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Mirabelle Marden, an artist by practice, trade and lineage, continues to toy with nostalgic elements of the retail experience.

Today she will reveal a new shoppable installation, “Garage Sale,” inside her gallery Plain Pleasures, which is located on the second floor of an unnamed Chinatown mall in Manhattan. Over the last two years, the two-story building at 75 East Broadway has evolved into a nexus for experimental retail, spearheaded by artists, designers and thinkers.

Marden opened her first effort there, called Plain Pleasures Market in December — setting a colorful holiday souk stuffed with traveled souvenirs, friends’ craftworks and vintage odds and ends. In the months since, her mall space has become a revolving door of art shows and guest pop-up shops from friends like Stella Schnabel.

For Marden, keeping store at Plain Pleasures is about replicating travel experiences and “creating an environment. I’m making an expression of how I see things. Whenever I go somewhere I like to look at the markets and everyday stores — they let you experience a place.”

Garage Sale will include items sourced and rummaged on trips to Lisbon, Nevis, Marrakesh, Mexico City and Paris. “I wanted it to look like a storage space, I hung up old posters and portraits,” she said of the installation — open tonight through Saturday.

Cheeky underwear from Nevis’ markets, embroidered with “Sexy Girl” are priced from $6 to $10, velvet jackets from Marrakech range from $325 to $400, Italian shoes cost $90 and artfully labeled sardine tins from Lisbon are $10.

For Marden, this mix is a sentimental yet scarce concept in modern retailing. “I think it makes it personal — I think people appreciate it, particularly when everything starts looking the same. Instagram accounts all have the same shade of pink, all of the photos are blurry. It’s nice to have something that feels really different and unexpected,” she said.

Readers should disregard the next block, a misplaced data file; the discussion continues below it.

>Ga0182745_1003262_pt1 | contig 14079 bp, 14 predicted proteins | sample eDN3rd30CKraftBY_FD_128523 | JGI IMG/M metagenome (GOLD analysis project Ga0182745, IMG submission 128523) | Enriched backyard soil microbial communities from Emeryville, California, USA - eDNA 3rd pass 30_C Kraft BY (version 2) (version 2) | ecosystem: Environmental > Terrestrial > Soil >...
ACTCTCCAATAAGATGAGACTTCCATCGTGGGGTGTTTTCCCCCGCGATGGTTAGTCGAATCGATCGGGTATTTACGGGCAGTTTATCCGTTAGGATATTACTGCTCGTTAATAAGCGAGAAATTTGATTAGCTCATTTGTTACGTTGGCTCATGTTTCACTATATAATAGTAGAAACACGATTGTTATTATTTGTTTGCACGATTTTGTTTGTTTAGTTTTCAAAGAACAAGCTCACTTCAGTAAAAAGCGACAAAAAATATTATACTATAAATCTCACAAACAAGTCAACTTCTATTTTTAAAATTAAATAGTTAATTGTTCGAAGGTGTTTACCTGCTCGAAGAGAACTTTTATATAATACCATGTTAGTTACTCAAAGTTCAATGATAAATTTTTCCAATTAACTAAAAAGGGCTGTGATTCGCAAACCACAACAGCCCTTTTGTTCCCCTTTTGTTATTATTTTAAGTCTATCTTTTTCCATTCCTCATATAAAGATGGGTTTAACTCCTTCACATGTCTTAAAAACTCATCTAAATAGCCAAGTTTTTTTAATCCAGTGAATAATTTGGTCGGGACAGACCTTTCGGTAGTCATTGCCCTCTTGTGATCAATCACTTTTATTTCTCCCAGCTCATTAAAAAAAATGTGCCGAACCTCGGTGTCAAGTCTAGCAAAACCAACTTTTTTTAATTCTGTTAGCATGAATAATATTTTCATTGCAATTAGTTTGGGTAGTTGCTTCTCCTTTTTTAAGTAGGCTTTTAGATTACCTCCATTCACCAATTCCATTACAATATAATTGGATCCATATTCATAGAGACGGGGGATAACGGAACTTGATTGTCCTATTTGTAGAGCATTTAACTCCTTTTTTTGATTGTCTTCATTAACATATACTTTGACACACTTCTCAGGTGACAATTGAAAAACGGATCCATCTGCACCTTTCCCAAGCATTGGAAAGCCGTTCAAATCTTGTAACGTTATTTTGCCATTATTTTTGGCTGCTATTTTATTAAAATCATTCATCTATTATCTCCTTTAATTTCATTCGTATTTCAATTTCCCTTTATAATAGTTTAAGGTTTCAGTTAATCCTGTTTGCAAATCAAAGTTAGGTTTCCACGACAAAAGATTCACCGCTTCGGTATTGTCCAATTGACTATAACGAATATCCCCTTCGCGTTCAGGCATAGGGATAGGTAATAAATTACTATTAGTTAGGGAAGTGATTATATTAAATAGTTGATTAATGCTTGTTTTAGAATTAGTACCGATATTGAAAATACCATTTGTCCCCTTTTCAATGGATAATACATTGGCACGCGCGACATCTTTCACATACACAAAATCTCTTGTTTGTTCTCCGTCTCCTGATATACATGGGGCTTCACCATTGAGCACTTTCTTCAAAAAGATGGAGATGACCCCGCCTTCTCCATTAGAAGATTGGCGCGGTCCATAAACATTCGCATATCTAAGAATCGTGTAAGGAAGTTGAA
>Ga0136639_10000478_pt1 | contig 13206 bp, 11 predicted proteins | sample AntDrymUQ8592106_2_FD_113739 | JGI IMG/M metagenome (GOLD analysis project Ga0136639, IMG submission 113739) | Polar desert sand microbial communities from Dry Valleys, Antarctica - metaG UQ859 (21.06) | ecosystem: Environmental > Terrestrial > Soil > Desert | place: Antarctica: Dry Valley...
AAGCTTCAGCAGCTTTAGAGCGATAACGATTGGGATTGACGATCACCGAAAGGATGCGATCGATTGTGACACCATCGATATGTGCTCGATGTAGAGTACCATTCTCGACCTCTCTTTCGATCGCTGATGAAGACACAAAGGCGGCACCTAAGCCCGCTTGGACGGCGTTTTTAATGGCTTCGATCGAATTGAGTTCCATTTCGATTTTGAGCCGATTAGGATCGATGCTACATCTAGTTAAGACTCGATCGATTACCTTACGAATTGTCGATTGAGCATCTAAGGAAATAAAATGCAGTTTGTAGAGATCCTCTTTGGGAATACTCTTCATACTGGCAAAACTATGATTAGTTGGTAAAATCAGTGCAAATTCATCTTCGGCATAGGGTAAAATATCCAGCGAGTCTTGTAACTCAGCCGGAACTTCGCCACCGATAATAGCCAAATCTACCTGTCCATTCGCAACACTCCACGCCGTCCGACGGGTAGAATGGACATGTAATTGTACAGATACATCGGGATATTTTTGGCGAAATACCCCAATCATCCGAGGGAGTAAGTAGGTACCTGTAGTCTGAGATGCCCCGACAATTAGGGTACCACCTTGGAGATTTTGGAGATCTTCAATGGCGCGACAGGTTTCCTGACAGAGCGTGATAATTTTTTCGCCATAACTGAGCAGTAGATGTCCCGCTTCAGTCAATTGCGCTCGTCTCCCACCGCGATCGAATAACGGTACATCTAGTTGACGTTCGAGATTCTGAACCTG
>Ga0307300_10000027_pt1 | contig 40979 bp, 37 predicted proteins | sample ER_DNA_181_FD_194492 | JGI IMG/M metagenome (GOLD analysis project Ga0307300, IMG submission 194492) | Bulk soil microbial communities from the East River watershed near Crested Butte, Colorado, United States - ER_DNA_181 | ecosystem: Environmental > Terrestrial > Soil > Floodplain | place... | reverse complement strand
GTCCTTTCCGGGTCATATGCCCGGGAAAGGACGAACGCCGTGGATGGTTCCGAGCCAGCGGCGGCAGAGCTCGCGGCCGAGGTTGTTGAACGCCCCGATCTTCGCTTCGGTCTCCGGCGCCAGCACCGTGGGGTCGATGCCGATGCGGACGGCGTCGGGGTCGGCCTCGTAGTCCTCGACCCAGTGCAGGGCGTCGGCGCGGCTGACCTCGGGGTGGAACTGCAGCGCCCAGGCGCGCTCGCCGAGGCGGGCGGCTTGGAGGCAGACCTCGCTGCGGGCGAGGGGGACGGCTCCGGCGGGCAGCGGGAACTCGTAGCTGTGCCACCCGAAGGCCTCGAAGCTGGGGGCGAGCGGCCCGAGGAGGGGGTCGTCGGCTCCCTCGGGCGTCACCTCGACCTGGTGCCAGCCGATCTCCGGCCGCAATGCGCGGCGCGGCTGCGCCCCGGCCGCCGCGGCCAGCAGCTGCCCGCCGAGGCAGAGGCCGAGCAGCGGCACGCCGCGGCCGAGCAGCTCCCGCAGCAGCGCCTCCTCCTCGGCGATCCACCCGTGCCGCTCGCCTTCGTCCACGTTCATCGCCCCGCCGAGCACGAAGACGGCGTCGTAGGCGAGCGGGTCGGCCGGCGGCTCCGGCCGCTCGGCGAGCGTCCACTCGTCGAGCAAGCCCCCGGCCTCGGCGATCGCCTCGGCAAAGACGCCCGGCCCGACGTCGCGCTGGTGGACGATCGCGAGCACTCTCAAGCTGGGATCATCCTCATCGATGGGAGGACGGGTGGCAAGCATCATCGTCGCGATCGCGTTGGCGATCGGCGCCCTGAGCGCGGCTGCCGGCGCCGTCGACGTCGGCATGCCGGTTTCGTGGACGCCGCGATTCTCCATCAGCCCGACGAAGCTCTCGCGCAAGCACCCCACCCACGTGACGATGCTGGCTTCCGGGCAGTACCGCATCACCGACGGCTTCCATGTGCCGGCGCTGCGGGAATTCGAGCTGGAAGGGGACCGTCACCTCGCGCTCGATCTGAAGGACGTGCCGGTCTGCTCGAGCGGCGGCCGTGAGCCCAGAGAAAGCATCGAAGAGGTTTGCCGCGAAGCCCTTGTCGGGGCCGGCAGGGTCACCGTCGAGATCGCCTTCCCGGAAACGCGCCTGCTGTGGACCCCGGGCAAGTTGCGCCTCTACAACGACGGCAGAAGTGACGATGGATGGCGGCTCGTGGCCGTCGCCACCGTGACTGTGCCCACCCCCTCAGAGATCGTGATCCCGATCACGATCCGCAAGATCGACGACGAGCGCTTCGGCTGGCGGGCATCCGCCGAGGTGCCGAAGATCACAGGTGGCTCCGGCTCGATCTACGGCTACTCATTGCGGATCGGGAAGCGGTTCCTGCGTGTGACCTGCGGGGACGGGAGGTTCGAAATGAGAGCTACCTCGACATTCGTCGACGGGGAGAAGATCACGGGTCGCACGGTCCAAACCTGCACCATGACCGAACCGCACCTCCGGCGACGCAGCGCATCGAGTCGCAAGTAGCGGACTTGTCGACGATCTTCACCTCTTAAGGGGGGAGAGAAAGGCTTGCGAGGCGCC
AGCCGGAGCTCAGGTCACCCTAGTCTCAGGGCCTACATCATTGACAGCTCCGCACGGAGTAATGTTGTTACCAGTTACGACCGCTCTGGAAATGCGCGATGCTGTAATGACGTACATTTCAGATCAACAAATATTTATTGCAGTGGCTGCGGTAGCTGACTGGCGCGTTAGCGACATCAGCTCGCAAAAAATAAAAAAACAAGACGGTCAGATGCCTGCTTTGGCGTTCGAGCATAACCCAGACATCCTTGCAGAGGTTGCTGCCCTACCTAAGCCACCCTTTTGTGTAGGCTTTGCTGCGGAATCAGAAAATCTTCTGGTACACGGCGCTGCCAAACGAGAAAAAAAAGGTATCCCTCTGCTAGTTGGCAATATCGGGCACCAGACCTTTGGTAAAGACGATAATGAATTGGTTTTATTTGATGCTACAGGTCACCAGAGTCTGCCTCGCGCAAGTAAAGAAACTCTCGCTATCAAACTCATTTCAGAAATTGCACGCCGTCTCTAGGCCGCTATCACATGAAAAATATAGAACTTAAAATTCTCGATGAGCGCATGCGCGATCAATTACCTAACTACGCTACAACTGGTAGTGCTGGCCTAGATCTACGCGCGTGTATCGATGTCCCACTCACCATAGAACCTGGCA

Bunking the nationwide trend for dying malls, 75 East Broadway is in a state of revitalization — becoming a downtown community center for the artfully inclined.

Marden feels it could serve as a comeback model for other malls: “There is just a different sense of community — you can do different things: listen to records and buy a hard-to-find book [at 2 Bridges Music Arts], find a vintage piece [at James Veloria], buy some fruit downstairs [at the fruit market] — you can do that all in one afternoon in one space. I think people want something like this more and more — not just super high-end, but something in-between that’s culturally relevant.”

Garage Sale is Marden’s final effort in Plain Pleasure’s current space before temporarily relocating her practice to Paris for three months. Upon her return, Marden will move her operation to a larger, corner space in the mall.

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